NJBIA CEO on the Impact of the 2020 Budget on NJ Businesses

Steve Adubato sits down with Michele N. Siekerka, Esq., President & CEO, New Jersey Business & Industry Association, to talk about New Jersey’s tax incentive programs, the recent hike in minimum wage and the impact the FY2020 budget has on the state’s economy.

8/31/19 #111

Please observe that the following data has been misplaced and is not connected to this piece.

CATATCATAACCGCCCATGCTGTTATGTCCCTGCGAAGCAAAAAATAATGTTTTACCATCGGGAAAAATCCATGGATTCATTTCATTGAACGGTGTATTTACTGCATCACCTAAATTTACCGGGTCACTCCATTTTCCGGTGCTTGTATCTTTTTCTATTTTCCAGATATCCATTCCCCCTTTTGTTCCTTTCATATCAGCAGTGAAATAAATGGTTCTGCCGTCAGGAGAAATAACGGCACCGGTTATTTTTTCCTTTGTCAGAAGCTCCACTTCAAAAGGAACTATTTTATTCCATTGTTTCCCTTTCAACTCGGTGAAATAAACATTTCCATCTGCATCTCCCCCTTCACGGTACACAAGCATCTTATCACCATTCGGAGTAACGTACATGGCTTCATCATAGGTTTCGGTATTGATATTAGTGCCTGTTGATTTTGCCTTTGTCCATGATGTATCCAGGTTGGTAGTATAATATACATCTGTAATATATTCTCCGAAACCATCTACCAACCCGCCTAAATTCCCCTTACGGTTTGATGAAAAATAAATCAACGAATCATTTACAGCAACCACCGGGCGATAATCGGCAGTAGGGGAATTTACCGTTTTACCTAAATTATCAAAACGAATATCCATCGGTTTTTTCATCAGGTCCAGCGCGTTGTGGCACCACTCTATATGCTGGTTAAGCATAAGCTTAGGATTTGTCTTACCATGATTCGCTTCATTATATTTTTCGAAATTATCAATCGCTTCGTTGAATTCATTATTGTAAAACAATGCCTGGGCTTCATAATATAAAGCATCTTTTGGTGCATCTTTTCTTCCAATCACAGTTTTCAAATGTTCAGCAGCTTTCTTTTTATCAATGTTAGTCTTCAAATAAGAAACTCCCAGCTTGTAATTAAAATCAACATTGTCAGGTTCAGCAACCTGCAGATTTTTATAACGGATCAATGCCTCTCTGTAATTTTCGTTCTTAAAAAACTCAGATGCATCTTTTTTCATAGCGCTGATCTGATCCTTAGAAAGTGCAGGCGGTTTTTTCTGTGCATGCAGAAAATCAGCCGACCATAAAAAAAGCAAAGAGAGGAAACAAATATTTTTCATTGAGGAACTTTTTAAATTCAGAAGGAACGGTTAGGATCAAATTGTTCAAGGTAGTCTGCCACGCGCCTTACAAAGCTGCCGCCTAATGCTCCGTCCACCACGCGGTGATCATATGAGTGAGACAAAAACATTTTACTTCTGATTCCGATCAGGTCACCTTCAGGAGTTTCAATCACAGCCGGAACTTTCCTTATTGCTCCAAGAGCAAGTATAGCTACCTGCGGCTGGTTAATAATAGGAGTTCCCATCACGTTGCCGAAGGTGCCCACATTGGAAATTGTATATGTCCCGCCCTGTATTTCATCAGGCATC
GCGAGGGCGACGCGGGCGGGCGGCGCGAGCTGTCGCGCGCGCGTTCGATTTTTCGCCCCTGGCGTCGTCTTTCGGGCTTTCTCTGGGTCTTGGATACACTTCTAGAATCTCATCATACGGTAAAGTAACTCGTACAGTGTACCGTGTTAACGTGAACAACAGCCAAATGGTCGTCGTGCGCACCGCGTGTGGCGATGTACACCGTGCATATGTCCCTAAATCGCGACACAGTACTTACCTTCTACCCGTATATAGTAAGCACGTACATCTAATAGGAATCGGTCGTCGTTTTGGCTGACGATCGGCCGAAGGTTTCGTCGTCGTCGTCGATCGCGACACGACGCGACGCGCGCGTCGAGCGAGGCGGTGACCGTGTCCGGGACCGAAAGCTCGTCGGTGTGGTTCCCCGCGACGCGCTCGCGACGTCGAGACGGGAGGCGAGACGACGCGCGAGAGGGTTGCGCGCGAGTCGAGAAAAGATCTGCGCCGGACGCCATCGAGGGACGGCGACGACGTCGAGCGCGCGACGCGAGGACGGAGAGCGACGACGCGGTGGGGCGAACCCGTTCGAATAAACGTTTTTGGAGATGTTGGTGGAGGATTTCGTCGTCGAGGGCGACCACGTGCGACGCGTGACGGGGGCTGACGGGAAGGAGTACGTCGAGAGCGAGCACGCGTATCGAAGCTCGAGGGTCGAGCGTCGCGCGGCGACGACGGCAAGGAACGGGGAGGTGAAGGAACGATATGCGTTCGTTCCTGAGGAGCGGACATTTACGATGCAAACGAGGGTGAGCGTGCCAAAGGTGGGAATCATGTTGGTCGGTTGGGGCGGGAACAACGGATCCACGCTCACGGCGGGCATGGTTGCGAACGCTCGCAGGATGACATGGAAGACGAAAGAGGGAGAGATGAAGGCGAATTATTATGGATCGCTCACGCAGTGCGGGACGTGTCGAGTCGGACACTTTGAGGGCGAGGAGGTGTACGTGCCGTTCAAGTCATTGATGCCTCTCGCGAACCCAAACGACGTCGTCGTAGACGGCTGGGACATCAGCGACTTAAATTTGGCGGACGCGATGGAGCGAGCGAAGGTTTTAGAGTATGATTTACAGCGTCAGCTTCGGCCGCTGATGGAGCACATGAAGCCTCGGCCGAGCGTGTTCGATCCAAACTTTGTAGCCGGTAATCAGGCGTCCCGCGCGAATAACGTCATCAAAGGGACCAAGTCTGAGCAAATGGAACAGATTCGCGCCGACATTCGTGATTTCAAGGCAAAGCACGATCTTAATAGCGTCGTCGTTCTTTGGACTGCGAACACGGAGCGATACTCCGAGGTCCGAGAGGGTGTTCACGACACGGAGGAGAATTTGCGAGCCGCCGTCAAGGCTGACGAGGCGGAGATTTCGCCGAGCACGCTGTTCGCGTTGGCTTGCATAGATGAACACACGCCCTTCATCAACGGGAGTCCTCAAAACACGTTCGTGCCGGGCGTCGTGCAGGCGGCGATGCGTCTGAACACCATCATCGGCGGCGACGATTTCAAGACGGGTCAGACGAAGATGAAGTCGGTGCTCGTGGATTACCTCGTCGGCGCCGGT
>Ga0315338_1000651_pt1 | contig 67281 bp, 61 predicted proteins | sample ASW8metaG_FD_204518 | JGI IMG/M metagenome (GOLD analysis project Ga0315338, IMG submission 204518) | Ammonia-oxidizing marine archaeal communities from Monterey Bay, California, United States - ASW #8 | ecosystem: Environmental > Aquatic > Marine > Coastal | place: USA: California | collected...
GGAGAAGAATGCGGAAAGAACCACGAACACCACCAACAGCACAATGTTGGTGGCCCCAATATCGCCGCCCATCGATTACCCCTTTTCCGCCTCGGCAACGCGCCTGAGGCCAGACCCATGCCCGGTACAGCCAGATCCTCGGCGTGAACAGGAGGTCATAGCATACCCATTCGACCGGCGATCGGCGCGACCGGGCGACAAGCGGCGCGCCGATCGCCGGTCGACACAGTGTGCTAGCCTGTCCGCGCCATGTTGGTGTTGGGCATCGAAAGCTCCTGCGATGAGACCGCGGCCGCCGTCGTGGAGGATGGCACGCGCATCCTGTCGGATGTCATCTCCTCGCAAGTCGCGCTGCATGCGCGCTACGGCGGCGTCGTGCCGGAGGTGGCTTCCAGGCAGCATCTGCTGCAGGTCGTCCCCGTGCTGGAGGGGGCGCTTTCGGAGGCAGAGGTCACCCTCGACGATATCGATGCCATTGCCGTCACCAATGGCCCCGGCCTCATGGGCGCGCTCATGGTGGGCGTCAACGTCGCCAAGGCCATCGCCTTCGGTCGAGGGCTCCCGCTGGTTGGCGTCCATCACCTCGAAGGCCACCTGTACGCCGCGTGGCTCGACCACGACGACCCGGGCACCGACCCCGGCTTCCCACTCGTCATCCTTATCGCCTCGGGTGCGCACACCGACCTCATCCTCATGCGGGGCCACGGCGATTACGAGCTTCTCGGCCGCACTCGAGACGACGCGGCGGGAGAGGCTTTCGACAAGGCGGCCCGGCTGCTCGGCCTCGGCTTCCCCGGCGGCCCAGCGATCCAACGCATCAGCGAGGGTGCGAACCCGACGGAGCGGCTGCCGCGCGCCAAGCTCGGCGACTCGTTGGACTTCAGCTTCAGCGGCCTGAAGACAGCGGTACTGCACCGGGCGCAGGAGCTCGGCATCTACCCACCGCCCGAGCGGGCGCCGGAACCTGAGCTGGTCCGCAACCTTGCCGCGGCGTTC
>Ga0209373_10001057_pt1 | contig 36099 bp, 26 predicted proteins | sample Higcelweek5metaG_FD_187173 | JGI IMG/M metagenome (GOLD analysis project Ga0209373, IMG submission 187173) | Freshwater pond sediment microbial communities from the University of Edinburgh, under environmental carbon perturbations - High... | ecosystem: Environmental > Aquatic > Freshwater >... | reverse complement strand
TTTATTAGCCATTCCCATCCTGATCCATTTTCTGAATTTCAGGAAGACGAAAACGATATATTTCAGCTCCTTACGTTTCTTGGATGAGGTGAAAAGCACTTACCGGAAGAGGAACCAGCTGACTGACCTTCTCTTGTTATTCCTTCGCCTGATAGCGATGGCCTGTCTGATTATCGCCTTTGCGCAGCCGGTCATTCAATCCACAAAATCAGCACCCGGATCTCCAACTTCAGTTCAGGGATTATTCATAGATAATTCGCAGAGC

"We are pleased to welcome, here on Think Tank, I believe for the first time, Michele Siekerka, President and CEO of the New Jersey Business and Industry Association. Good to see you. Great to see you. First time on Think Tank? It is. You've been on some of our sister programs, if you will. Yes. Michele, get right into tax policy. You and your colleagues examine these issues, try to get a sense of where the business community is, where are we on taxes in New Jersey versus the rest of the nation? Oh, significantly challenged. We have the highest tax structure in the country. What does tax structure mean? So it's a combination of things. It's income tax, corporate business tax, sales tax, I mean go right down property tax. It's... anything that we can touch in New Jersey we tend to tax. And of course that makes us a very expensive state. The cost of doing business, as well as affordability, livability, quality of life, all those things play into this. Governor Murphy says, "You know, we need tax fairness. We need to increase taxes on millionaires for the first dollar you earn after a million dollars. It's the only way we're gonna fund the programs that we can't fund right now." You say? Not sustainable. I mean, you can look at anyone who studies economics and says a millionaire's tax is not sustainable. As soon as you hit... What do you mean, sustainable? Well, you hit a bump in your economic process, like a recession, and you can't count on that money. So you need more broad-based taxes are sustainable. Taxes that go like this, as opposed to like horizontal versus vertical. Okay? A millionaire's tax is vertical. And it's very susceptible to a bad economy, number one. Number two, we don't have a revenue problem in the state of New Jersey, we have a spending problem. And if we don't go back and do the real, structural reform to the things that are holding us back as a state, then every dollar of new revenue we bring in, it's just like opening up the window with the air... Be specific. ...conditioning on, and letting things go right out. Pension. You know? We have a broken pension system. Steve, I am not saying, "Do not give people what they earned over all these years." You're talking about public employees? Public employee pension. Yes. Every year, the cost goes up another one, two, three billion dollars, okay? We do not have that money into the future. We are staring at a fiscal cliff in the state of New Jersey. Over the last ten years, we have increased the debt in this state 382 percent..."